Regardless, people like Anthony Bonna, a fresh-faced St. Lucie County Republican executive committeeman, are quite optimistic.
“You might hear about polls, but one thing is certain. Leading in, our opponents in this race do not have the grassroots, dedicated volunteers that are going to turn out the vote,” Mr. Bonna said. “In a Republican primary, turnout is very important. We need to focus on getting as many people as possible out to the polls to support Tom. We’re doing that, and we’re confident we’re going to pull the sleeper.”
the local man in charge for the Gallagher campaign, Mr. Bonna believes it’s the candidate’s heavily conservative stance that will bring victory. Mr. Gallagher is opposed to gay adoption and gay civil unions, and against amnesty for illegal aliens.
Similar to the Knorr’s story, Mr. Bonna decided to give his all toward the campaign after Mr. Gallagher’s office fought the insurance companies to help his mother, Theresa, who lost her home in the hurricanes. He believes Mr. Gallagher would serve the state in the fashion of its current leader.
“Jeb Bush is the greatest governor in the nation. I think most people want to continue having a governor in the tradition of Jeb Bush. That’s where Tom Gallagher would take us,” Mr. Bonna said.
Read the full article in The Fort Pierce Hometown News.
In 2007, I had the opportunity to co-author one of the first major endorsements of Gov. Mike Huckabee’s Presidential campaign. The article was the cover story in evangelical minister Steve Strang’s New Man Magazine.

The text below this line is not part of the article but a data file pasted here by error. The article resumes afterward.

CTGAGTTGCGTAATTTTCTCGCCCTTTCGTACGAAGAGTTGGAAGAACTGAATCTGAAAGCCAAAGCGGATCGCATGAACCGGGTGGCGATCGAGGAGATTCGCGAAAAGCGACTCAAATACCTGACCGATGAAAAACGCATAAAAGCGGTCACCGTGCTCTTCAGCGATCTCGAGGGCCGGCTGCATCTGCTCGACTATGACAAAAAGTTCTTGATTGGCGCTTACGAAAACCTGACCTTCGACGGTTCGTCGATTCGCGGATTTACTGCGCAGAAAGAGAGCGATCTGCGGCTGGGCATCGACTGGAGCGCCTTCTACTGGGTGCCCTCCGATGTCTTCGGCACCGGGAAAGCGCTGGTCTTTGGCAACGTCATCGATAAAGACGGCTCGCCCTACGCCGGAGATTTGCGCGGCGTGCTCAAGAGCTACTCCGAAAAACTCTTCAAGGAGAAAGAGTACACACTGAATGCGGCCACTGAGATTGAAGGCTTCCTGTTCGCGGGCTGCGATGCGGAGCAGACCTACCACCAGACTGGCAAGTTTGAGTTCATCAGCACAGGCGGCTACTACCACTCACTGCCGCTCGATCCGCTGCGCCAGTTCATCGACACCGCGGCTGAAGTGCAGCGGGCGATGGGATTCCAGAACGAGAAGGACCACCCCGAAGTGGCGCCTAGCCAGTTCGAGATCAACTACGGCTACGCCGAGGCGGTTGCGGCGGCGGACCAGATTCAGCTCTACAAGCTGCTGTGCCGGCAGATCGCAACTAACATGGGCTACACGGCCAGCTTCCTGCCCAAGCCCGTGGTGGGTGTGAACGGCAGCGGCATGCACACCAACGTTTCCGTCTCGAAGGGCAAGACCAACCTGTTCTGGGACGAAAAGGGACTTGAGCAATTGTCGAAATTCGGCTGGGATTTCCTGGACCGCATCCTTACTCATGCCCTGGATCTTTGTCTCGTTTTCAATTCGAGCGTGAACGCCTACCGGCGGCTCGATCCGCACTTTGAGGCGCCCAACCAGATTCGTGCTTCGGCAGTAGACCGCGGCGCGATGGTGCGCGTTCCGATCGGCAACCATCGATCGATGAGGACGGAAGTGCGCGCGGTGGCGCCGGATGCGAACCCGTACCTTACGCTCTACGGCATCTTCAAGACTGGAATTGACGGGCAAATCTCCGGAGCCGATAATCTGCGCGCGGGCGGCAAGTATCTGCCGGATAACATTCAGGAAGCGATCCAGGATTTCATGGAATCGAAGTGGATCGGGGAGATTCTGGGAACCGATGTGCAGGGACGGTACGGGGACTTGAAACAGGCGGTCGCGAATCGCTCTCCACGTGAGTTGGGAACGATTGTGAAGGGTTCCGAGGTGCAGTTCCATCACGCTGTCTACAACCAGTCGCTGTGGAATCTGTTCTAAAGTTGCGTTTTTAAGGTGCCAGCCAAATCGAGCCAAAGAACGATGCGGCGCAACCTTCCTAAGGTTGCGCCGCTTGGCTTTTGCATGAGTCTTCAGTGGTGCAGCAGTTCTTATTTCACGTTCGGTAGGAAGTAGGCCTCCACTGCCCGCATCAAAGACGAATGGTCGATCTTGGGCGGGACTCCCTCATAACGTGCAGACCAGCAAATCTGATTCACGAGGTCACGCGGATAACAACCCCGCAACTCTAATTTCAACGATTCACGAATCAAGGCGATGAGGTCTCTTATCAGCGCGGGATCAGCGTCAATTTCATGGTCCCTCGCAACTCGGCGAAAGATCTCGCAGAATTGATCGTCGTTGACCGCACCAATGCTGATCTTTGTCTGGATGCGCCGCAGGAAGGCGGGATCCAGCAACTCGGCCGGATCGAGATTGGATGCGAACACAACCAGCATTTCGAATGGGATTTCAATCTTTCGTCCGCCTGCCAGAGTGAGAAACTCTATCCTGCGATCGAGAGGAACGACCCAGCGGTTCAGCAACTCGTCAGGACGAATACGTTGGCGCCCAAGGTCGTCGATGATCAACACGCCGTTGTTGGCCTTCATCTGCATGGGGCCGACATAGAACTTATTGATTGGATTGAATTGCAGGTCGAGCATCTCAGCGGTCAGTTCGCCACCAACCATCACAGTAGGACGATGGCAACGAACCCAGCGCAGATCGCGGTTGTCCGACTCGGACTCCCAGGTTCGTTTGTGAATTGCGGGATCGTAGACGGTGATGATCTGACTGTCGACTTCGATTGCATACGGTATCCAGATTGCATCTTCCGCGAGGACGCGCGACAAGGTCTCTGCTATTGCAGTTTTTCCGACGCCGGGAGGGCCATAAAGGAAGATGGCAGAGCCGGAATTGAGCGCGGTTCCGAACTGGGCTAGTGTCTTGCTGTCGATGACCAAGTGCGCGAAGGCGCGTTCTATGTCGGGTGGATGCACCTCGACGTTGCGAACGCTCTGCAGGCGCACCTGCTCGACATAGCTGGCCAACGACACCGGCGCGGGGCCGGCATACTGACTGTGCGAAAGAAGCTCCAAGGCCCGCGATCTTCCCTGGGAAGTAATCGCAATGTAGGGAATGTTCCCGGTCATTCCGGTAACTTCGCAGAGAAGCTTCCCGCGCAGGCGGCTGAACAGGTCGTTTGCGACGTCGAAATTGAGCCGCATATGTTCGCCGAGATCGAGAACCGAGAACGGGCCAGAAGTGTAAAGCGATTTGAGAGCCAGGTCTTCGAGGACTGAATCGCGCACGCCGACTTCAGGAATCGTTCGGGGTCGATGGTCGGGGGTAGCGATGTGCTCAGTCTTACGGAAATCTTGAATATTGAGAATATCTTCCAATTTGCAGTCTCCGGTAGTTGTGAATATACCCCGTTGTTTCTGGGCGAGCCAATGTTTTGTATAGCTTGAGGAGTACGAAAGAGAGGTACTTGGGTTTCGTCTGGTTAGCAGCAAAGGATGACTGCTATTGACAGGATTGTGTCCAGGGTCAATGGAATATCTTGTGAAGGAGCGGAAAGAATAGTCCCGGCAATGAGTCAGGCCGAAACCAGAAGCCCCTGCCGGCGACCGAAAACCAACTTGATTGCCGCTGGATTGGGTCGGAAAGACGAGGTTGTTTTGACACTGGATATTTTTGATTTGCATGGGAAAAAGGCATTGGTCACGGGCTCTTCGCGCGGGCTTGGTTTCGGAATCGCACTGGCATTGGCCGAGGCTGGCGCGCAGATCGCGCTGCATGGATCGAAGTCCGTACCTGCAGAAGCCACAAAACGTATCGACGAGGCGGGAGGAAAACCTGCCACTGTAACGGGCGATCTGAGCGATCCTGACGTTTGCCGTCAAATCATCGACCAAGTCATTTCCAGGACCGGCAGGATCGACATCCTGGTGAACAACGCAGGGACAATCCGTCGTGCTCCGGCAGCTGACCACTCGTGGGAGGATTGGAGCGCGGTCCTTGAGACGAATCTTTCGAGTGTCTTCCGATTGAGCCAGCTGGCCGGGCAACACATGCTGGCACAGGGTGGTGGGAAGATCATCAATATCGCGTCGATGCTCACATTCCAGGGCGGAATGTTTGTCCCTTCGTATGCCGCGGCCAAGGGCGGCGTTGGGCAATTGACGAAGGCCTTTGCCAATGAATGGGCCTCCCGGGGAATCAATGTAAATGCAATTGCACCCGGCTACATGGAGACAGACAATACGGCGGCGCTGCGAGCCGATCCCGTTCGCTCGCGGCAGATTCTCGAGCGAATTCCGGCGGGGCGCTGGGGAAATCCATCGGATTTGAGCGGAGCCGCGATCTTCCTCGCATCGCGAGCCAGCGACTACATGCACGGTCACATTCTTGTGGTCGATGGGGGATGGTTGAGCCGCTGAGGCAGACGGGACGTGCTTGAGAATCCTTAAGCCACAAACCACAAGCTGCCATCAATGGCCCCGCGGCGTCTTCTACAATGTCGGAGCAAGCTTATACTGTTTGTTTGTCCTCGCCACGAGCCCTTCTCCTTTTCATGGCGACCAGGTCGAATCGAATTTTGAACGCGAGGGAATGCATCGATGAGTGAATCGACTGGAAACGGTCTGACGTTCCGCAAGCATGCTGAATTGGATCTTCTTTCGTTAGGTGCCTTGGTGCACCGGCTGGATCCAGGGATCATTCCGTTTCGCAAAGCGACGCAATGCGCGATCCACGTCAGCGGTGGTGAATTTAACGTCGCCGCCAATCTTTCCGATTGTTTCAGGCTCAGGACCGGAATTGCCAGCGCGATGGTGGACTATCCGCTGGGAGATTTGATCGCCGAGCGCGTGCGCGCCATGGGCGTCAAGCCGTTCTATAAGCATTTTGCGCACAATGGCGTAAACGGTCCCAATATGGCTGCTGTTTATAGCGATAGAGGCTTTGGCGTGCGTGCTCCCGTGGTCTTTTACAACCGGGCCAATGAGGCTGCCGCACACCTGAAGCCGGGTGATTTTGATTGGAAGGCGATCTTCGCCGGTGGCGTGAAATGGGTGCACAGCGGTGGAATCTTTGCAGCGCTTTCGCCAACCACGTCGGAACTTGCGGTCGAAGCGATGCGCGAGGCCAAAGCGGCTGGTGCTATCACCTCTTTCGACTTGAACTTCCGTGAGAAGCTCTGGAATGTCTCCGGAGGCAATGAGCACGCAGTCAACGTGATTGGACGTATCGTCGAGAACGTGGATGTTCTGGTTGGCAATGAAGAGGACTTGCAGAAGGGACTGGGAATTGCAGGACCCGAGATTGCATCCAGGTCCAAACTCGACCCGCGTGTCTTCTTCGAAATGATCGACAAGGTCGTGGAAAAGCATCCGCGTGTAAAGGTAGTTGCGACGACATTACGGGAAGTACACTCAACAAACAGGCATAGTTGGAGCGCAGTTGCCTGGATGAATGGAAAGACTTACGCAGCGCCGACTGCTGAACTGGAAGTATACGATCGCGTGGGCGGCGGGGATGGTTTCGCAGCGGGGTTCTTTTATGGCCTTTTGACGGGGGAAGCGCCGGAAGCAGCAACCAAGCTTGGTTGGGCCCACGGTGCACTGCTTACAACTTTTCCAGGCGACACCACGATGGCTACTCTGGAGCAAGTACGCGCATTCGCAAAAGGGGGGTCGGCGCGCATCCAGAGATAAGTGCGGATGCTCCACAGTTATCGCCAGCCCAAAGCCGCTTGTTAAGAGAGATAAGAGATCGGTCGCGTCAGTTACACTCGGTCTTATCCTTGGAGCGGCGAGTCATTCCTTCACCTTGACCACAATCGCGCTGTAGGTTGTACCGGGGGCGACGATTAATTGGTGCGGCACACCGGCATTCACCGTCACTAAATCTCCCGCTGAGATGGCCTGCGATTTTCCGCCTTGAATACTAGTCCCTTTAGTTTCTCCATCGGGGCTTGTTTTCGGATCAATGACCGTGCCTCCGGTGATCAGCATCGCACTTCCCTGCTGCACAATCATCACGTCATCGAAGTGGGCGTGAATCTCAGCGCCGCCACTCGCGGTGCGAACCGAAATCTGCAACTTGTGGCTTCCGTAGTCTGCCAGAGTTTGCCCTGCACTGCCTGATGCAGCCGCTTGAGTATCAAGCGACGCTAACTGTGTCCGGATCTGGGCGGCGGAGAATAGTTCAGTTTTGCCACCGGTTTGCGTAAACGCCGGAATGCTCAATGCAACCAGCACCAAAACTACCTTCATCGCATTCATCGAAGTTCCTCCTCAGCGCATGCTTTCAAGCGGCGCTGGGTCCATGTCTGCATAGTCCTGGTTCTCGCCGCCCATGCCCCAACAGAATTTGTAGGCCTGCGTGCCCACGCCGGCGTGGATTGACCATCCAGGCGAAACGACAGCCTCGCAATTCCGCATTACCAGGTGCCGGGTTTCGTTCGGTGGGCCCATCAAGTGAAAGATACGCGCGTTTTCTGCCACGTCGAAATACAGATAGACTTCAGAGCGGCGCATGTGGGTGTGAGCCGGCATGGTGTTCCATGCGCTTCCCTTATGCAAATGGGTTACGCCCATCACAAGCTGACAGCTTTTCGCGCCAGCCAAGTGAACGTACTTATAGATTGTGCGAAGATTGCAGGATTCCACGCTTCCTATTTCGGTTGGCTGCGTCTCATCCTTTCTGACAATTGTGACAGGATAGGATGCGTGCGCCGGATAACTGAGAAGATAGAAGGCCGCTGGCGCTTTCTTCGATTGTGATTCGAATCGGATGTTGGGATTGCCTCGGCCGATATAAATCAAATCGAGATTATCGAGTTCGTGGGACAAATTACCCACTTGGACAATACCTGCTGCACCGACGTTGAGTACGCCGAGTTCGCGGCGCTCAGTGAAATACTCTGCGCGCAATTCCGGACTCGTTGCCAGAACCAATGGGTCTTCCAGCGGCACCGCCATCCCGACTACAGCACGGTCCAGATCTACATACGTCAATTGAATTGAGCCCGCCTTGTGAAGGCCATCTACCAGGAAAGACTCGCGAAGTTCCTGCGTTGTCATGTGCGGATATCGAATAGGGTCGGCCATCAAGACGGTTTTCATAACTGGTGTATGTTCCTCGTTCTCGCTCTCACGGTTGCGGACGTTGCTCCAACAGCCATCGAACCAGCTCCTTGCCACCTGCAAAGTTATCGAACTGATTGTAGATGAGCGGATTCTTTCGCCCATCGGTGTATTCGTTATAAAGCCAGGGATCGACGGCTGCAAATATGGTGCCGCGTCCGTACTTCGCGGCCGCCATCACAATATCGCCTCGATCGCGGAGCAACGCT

Here is how the article was described in Wikipedia:
The July/August 2007 issue of New Man featured former Arkansas governor Mike Huckabee on its cover, and endorsed his 2008 run for president, as did an accompanying editorial in Strang’s Charisma magazine. The New Man editorial called Mike Huckabee “one of our own”, and urged 1000 readers to each contribute $1000 to the then cash-strapped campaign.The American Prospect stated this was Huckabee’s most prominent Christian right endorsement to this point, and connected it to Mike Huckabee’s strong second place showing in the Iowa Straw Poll. The New Man Huckabee endorsement was also credited for contributing to Mike Huckabee’s support by the New York Times and Huckabee himself. Film star Chuck Norris cited the New Man endorsement in his decision to endorse and work for Mike Huckabee’s campaign.
Read the full article here. An excerpt is below:
The Case for Huckabee for President
We know Mike Huckabee espouses our values. Here’s why we believe he can win.
Mike Huckabee has a strong vision for America. Because of his unique communication skills and his views on the issues, he has the ability to cast a unifying vision for America that will not become mired in the wars surrounding party, ideology and class. He does this while integrating a Christian worldview of genuine care and concern for fellow citizens. Huckabee has the ability to change the face of the Republican Party for the next decade and bring our increasingly diverse country into unity.
Huckabee is the finest communicator in the race from either party. Much has been written about his gifts in this area. As an orator, he is persuasive, articulate and Reagan-like. His ability to inspire vision is critically important and shouldn’t be underestimated.
His two appearances on Comedy Central were brilliant and showed how quick and sharp he is in one of the most dangerous media seats in America.
As one commentator said of him: “He offers the politics of optimism that people thirst for, but never without honesty. A former Baptist minister, he’s remarkable at not being ‘preachy.’ He truly is a ‘compassionate conservative’ and couples humor with charisma.”
Anyone can buy, hire or acquire ideas and public policy aptitude. But negotiation abilities, communication skills, and collegiality are God-given talents that cannot be acquired or transferred easily. Huckabee, however, has them.